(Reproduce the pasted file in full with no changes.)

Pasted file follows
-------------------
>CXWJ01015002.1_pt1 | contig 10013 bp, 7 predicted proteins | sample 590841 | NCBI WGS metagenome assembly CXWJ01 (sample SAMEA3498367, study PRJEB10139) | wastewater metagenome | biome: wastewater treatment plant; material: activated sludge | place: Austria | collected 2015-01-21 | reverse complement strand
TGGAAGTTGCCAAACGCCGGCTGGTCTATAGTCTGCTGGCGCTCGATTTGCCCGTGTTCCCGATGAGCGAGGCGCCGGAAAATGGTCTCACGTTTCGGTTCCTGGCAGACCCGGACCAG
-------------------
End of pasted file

>CXWJ01015002.1_pt1 | contig 10013 bp, 7 predicted proteins | sample 590841 | NCBI WGS metagenome assembly CXWJ01 (sample SAMEA3498367, study PRJEB10139) | wastewater metagenome | biome: wastewater treatment plant; material: activated sludge | place: Austria | collected 2015-01-21 | reverse complement strand
TGGAAGTTGCCAAACGCCGGCTGGTCTATAGTCTGCTGGCGCTCGATTTGCCCGTGTTCCCGATGAGCGAGGCGCCGGAAAATGGTCTCACGTTTCGGTTCCTGGCAGACCCGGACCAG